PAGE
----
Not what you’re thinking! Alternate title: Leave the barn door open, but that’s a different visual.
Background: we have three equine animals: a small horse, a pony, and a miniature donkey. Until the last few years, I’ve never been around horses, much less owned them, but somehow, I’ve got them now, and my primary job is stable boy. Anyway, that’s where our tip begins.
The other day I was cleaning the stall of one of the pony, who’s battling laminitis, and is now confined to his stall, and my wife tried to come in, and noticed that the stall was locked. “Never lock yourself in a stall,” she said sternly. She’s the expert.
How does that apply to self-defense? Have you ever left yourself in a potentially dangerous situation without a way out?
On several levels, we could say that I assumed I knew the level of danger in a stall with a horse, and assumed I would be able to handle it. I didn’t think about how unpredictable animals can be, even if they know me. If a wasp were to sting him, he could put the through a wall, despite how much he likes me and my treats. In the same manner, do we really always think about our surroundings, and even more importantly, the people in those surroundings? I know I don’t. Don’t get me wrong, I probably have more of an idea of those threats and their threat indicators, but do I really?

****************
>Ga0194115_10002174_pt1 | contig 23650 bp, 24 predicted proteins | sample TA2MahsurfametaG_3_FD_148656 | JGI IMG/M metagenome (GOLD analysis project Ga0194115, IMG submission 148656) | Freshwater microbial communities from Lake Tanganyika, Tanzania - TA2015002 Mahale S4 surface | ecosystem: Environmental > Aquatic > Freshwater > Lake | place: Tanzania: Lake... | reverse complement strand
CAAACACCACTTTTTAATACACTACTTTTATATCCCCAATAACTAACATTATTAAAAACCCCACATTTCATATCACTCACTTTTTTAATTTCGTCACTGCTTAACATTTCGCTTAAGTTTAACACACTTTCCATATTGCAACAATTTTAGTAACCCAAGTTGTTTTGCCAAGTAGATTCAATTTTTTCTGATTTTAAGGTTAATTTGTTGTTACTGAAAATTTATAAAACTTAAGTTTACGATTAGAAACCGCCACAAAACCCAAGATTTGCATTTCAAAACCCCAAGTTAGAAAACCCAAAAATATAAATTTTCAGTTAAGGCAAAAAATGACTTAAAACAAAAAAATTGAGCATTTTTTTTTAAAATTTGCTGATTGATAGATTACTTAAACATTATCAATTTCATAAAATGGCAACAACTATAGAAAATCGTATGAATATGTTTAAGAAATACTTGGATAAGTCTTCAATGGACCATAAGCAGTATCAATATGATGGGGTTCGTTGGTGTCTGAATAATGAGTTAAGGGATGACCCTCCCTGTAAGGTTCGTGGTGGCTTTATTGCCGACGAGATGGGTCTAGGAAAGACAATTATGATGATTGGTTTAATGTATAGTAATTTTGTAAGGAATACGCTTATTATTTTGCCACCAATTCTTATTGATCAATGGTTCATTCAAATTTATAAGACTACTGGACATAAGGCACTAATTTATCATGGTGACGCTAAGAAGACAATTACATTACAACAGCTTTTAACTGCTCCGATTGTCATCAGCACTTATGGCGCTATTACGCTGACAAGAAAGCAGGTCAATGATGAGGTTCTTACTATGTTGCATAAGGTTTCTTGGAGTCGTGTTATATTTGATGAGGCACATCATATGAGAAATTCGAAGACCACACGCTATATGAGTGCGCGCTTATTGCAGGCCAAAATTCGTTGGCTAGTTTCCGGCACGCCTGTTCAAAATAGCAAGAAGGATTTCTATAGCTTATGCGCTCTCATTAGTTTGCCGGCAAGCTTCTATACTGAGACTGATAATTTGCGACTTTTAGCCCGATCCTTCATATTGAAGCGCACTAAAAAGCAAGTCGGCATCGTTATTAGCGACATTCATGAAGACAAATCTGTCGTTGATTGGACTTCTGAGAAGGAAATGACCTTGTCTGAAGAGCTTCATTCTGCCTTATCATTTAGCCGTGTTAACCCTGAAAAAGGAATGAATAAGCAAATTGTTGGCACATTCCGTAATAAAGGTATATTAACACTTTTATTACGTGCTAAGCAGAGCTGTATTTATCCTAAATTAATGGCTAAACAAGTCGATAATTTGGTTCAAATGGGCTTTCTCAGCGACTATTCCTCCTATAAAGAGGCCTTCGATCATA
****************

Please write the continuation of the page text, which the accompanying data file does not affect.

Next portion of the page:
Since my wife and daughter somehow convinced me to invest (hah!) money in large pets that constantly require feed, water, maintenance (hooves, vets), and daily cleaning of their stalls and pasture, I’ve learned a little about how to look for the body language and psychological games that they can play with us, and with each other. With horses, there is a pecking order, and there are constant negotiations and threats that happen as they jockey for the dominant position in the herd (even one as small as three!). I have learned that to turn my back, or be unaware of what’s going on with them could be inadvertently dangerous, as even them quickly turning around is dangerous (700-800 pounds is a lot of mass that can knock even a bulky guy like me over easily). So, I’ve learned that, as much as I love them, watching for a nod of the head, ears turned down, or a snort and turn of the flanks can mean that I need to move, and FAST!
I try to do the same with these people, even those that I know. Not out of paranoia (OK, maybe a little), but out of caution, or pre-caution. It’s easier to act than react, and faster. If I see someone that may be annoyed or angry, or just agitated, my awareness may let me know before he pulls out the pistol and starts shooting at his unfaithful wife. If I notice a group of young people is sporting the wrong type of clothing or behavior, I have time to clear out. It’s just common sense, and easier than “self-defense.” And potentially less painful.
Have you unlocked your stall door?
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